The Conservatory Library's special collections include a large number of historically significant printed treatises from the 16th through the 19th centuries.
Drawn primarily from the Frederick R. Selch Collection of American Music History and the Violin Society of America/Herbert K. Goodkind Collection, the materials highlighted here include some of the most influential writing on stringed instrument performance practice in the history of Western music.
Paul Schubert (OC '19) provided extensive research support for this guide.
Leopold Mozart's Versuch einer gründlichen Violinschule is a landmark treatise in the history of violin playing. It stands alongside C.P.E. Bach's 1753 Versuch über die wahre Art das Clavier zu spielen and Johann Joachim Quantz's 1752 Versuch einer Anweisung die Flöte traversiere zu spielen as a key work for understanding performance practice and musical style of the 18th century.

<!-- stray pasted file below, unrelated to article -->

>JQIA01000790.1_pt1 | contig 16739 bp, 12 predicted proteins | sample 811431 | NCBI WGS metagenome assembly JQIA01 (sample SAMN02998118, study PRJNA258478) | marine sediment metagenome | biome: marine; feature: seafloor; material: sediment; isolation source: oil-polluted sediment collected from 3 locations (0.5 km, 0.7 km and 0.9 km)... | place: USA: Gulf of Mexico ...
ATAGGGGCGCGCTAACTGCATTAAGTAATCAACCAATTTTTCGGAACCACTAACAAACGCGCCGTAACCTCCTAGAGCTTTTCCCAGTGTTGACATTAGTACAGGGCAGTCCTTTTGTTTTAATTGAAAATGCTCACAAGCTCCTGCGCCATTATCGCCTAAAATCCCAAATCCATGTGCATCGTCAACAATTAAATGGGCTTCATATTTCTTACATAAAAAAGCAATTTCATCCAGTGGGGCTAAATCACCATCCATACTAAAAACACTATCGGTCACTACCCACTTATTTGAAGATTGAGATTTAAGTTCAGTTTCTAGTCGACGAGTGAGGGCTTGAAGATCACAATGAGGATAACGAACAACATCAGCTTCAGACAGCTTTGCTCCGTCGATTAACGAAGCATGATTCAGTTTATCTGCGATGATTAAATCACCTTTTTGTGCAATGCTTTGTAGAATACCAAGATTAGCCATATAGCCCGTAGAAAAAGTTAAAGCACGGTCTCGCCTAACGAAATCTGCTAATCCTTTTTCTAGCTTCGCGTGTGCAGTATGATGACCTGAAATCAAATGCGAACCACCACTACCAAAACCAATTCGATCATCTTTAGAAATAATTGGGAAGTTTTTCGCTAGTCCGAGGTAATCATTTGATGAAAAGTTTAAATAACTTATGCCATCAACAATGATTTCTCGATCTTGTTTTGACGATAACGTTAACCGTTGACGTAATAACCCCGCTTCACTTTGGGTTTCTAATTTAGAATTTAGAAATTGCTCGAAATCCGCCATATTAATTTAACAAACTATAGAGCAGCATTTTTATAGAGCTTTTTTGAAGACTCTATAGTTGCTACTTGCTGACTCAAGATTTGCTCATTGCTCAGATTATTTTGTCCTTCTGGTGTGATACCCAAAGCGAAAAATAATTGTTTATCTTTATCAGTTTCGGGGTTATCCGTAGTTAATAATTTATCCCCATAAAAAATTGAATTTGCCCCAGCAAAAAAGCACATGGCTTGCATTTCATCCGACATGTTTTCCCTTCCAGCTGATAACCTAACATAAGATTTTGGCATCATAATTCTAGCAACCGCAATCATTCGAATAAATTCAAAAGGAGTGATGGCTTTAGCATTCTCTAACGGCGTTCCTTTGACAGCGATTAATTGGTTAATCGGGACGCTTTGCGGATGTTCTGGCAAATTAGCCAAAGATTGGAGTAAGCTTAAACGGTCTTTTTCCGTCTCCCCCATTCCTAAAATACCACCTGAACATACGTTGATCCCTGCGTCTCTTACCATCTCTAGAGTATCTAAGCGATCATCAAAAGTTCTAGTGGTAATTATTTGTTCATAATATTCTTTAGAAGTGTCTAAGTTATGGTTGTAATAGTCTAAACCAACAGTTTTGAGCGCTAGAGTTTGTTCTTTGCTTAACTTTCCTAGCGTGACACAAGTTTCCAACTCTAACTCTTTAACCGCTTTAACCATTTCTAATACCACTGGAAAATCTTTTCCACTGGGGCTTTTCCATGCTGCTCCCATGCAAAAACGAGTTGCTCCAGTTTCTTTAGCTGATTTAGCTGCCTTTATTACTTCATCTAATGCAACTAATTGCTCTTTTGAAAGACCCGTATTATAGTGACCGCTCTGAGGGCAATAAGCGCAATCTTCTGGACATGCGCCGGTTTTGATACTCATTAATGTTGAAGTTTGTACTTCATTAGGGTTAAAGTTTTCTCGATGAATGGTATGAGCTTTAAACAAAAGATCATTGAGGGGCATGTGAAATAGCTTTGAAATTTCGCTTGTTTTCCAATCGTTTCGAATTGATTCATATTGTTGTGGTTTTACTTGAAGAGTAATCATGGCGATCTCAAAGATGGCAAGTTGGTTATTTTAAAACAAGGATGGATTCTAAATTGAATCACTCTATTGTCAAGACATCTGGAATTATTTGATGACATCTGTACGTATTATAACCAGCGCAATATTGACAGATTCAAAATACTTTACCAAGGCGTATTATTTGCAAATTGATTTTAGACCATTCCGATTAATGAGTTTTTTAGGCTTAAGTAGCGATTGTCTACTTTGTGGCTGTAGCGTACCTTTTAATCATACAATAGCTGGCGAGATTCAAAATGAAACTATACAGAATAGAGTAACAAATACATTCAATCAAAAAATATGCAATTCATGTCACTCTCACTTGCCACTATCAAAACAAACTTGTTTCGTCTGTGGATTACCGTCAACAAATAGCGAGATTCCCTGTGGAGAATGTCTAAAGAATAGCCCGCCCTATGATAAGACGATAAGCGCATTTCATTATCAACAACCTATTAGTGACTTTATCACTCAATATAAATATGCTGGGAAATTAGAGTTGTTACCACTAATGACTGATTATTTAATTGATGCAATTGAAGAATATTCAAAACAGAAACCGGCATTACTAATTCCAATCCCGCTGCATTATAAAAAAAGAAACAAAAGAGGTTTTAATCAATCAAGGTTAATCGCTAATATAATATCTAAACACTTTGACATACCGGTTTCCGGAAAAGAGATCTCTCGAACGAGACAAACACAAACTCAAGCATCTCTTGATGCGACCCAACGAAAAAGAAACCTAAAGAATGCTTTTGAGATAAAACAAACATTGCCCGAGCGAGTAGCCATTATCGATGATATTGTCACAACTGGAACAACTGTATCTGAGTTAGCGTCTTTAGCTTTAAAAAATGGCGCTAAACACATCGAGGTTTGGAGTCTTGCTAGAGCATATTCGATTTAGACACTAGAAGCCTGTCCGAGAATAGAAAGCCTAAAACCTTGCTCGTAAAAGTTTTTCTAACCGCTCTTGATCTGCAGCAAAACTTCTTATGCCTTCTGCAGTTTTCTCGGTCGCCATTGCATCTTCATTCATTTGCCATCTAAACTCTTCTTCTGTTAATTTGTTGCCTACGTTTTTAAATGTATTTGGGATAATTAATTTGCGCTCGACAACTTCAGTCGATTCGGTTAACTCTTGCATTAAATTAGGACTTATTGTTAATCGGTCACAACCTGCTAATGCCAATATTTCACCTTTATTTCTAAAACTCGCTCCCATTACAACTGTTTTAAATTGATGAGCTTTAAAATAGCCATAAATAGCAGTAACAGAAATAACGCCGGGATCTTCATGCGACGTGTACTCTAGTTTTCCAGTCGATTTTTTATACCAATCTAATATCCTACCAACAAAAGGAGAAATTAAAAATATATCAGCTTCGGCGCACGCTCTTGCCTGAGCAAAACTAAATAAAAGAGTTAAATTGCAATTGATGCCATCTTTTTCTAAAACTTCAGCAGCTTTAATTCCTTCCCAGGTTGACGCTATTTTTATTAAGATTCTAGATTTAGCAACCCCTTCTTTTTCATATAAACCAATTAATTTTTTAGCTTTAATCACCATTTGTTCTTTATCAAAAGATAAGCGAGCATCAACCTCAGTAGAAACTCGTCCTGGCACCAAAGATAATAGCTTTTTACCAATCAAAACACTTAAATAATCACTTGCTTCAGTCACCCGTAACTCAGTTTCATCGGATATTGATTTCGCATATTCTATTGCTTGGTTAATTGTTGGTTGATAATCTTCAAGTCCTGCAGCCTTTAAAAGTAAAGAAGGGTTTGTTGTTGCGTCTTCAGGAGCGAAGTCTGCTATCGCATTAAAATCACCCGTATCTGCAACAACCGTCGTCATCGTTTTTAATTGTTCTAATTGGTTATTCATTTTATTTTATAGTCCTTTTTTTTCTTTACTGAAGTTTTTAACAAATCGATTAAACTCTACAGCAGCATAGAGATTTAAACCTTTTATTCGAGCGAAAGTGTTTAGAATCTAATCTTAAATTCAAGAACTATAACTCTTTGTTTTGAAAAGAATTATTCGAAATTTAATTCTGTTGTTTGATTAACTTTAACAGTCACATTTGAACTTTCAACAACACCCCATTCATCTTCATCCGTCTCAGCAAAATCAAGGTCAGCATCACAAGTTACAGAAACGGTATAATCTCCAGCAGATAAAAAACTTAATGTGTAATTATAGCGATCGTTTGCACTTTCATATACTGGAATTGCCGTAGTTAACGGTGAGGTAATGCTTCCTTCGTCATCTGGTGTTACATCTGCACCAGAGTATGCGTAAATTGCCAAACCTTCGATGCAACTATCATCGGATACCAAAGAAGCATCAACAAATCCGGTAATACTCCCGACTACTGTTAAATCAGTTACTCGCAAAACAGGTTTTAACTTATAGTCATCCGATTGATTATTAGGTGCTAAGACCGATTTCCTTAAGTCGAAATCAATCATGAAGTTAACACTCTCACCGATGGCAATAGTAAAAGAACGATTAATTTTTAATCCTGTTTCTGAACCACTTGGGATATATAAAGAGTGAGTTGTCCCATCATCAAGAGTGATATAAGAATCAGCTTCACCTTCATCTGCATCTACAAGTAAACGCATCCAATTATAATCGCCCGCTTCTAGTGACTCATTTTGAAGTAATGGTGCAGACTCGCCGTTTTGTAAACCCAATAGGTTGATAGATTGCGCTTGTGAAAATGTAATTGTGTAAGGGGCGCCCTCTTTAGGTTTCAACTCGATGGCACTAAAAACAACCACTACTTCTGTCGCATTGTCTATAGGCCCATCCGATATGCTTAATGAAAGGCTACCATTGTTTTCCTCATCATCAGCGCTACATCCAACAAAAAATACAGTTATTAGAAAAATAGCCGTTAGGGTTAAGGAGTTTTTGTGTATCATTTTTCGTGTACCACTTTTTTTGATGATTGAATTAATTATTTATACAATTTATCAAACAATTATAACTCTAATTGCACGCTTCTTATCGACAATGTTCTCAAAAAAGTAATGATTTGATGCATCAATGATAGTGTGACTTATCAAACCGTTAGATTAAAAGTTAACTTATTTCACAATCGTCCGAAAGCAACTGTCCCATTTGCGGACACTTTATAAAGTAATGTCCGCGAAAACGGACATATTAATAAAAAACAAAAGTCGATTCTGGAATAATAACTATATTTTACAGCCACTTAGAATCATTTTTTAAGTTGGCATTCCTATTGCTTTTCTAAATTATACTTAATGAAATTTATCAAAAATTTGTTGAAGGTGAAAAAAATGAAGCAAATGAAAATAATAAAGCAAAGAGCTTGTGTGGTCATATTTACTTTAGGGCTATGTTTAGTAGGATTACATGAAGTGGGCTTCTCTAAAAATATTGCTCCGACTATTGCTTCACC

The first printing was in 1756 (Augsburg), and the work proved to be so popular that other editions appeared in 1769/70 (Augsburg), 1787 (Augsburg), 1791 (Frankfurt and Leipzig), 1800 (Augsburg), 1804 (Leipzig), 1806 (Vienna), and 1817 (Leipzig). The work's popularity inspired multiple translations, including a Dutch version from 1766 and a French version from 1770. The work first appeared in English in 1948 (with a preface by Albert Einstein), and a facsimile of the 1756 edition first appeared in 1922.
Oberlin holds copies of the following editions and translations: